When 59-year-old speculative fiction author Terry Pratchett was diagnosed with Alzheimer’s earlier this spring, he said, “I’m a humanist, which means I’m an atheist; the trouble with being an atheist is that it lets God off the hook. You really want someone to blame.”

Doing things like attending church is helpful for sufferers of dementia.

In Pratchett’s case, it may also mean he can’t avail himself of the support that many Christians have.

Despite the disease’s effects on memory, anecdotal evidence shows that doing things like attending church is helpful for sufferers of dementia. Memories of the church rituals—the liturgy, the hymns and the patterns in Sunday worship—are often stored in the long-term memory side of the brain, especially if churchgoing has been a lifelong habit. Music is documented as having an especially profound effect on patients.

Phyllis Dueck is a member at Winnipeg’s Beautiful Savior Lutheran Church and works in a personal care home in the south end of the city and coordinates the visitation programs of Lutheran Volunteer Ministry.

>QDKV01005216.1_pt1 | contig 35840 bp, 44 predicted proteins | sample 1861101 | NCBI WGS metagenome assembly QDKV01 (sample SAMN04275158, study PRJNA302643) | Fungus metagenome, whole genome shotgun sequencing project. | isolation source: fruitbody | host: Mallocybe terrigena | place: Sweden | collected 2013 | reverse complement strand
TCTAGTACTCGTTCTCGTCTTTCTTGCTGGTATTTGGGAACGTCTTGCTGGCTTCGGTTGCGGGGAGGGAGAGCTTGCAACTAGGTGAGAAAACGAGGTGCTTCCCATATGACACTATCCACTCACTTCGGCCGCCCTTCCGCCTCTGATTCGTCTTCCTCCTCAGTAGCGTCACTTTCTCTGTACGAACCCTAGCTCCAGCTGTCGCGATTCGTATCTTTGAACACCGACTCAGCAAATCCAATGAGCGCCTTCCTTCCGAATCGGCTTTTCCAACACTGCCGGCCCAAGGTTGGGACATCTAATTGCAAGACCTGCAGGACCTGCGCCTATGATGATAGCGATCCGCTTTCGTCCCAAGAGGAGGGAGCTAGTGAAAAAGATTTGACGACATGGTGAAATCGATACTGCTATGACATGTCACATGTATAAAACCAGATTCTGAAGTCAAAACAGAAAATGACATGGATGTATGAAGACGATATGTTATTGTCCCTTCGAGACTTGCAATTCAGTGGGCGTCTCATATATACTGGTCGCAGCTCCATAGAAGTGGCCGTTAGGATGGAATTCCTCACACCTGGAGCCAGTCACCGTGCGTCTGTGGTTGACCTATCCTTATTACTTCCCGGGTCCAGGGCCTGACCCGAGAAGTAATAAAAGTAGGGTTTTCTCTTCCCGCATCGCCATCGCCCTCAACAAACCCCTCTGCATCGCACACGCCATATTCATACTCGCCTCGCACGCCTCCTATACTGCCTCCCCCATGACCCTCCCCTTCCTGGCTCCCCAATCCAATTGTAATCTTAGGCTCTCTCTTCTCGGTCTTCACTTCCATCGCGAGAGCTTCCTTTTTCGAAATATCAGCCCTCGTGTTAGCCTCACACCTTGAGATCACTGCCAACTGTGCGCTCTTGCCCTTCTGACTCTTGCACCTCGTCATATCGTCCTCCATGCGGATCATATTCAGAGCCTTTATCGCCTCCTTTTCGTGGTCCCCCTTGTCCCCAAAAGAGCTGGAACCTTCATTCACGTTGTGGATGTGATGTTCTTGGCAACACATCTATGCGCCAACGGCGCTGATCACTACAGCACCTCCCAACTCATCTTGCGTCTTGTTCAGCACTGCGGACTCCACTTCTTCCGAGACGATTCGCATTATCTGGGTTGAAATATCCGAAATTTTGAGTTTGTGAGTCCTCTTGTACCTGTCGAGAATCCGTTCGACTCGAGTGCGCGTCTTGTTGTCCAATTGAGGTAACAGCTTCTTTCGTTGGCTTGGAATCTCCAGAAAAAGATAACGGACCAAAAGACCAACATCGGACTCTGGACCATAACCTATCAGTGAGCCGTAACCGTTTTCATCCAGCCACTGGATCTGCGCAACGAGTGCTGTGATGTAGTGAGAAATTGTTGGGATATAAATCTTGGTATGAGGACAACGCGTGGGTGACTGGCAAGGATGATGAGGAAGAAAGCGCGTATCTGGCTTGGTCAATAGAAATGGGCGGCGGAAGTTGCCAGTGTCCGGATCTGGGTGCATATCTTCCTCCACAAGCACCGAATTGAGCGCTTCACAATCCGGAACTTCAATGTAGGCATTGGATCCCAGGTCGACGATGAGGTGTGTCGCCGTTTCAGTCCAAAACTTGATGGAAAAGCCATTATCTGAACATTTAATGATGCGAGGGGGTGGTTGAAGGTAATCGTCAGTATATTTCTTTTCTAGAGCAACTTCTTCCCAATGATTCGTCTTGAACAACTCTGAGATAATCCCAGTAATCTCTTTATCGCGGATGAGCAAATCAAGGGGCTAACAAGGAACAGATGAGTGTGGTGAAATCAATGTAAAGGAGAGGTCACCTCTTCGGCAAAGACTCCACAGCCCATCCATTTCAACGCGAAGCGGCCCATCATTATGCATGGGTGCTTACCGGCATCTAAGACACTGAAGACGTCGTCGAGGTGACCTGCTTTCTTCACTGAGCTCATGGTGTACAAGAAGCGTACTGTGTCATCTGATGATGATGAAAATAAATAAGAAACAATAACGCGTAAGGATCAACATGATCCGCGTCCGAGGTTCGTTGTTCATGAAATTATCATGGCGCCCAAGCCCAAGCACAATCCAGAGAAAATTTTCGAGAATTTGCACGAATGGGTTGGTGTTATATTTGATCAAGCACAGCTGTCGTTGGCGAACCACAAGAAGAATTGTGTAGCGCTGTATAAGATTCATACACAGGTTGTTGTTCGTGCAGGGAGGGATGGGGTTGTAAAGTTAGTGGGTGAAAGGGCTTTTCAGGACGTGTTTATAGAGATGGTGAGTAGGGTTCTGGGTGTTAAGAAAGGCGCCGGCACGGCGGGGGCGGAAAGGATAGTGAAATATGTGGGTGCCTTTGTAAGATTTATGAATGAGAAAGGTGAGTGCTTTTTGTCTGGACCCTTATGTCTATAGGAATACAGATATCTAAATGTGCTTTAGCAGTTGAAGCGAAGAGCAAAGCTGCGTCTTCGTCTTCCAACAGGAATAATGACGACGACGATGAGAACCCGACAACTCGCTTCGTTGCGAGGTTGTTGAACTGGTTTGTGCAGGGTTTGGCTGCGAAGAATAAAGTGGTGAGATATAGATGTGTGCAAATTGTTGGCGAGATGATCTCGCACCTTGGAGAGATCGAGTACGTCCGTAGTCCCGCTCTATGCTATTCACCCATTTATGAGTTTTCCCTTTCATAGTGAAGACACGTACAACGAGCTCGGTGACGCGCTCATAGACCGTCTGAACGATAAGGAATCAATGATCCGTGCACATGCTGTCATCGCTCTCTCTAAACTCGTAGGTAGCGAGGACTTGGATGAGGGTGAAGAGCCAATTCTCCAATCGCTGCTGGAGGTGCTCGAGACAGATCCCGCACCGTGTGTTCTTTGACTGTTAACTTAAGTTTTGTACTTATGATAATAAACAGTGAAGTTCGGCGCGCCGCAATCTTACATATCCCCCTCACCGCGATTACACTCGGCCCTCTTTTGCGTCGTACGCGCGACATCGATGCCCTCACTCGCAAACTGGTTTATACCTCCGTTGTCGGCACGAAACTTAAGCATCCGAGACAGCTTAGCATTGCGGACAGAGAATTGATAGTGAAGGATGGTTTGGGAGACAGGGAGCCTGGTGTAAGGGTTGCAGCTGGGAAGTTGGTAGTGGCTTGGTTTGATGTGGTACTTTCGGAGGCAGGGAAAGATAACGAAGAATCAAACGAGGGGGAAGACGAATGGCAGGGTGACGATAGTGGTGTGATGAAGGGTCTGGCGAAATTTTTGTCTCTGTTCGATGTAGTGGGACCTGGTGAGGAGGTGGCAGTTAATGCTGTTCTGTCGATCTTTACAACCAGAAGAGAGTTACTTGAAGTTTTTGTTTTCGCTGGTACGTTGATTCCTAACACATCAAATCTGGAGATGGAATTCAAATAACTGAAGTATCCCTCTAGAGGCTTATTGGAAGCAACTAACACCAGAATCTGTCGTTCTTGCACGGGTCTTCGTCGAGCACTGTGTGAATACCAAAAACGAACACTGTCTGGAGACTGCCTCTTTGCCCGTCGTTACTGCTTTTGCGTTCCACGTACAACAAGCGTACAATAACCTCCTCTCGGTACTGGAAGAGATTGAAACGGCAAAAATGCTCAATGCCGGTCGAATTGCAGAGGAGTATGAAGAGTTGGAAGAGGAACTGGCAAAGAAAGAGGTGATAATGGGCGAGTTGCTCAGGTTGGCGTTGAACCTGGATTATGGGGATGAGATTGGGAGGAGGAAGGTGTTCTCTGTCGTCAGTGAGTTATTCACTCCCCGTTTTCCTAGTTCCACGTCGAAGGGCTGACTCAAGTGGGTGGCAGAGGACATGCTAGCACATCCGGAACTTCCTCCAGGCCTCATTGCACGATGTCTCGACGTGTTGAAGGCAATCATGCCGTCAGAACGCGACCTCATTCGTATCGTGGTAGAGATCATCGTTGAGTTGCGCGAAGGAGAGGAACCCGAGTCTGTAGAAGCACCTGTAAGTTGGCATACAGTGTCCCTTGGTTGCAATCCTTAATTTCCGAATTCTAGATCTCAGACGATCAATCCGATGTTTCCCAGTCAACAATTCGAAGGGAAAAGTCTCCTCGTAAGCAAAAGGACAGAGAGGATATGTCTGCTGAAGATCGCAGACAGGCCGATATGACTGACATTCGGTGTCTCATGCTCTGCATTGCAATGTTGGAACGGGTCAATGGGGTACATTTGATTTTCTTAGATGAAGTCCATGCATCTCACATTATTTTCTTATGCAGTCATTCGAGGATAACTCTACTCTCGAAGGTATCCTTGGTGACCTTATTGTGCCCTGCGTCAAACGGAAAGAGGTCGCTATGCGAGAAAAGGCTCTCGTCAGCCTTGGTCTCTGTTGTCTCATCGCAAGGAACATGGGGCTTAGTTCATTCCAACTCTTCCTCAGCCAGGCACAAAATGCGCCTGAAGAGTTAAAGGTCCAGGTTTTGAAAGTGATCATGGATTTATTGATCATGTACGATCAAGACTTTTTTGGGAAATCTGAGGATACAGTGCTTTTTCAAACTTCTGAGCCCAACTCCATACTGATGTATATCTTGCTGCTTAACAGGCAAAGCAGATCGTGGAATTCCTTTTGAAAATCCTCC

When thinking about her experiences, “something pretty outstanding popped in my mind” she says. “I was visiting an elderly person at Golden Links Lodge—she was Lutheran—and there had been no response. The ‘lights’ were totally out, she was just staring, just not relating at all. And I started to sing to her Jesus Loves Me, and, with that, a smile came to her face and she just warmed up. The spirit is still in there. The mind is cognitively impaired, but the spirit is still there.”

Phyllis believes her father Rudolph Kunzelman  suffered from Alzheimer’s. “My dad was a great man of faith,” she remembers. “When you talked spirituality to him, his demeanour changed. Often, he would cry… That part of his mind was cognitively intact. “We would take him to the church service in the personal care home in Gladstone (Manitoba). He was restless (as a patient, generally), and he was noisy. But we’d take him into the service and as soon as we heard the singing, he was quiet, and he would sing. That’s such a blessing. When someone has the Christian heritage, the faith is so prevalent.”

Stephen Klinck would take his mother to the church service every week. “Those things are ingrained. She may have not remembered the person’s name in the pew beside her, but certainly, the things in church stayed with her and were important to her. She didn’t forget that right up until she died.”  (In fact, a spill at Bible study hastened Trudy’s ill health, which eventually led to her death.)

Rhonda Klinck’s mother, despite her “progression” still sings the hymns, too.

But was her mother’s faith a salve for her mother?

”I have no doubts that the Alzheimer’s couldn’t rob her of her faith.”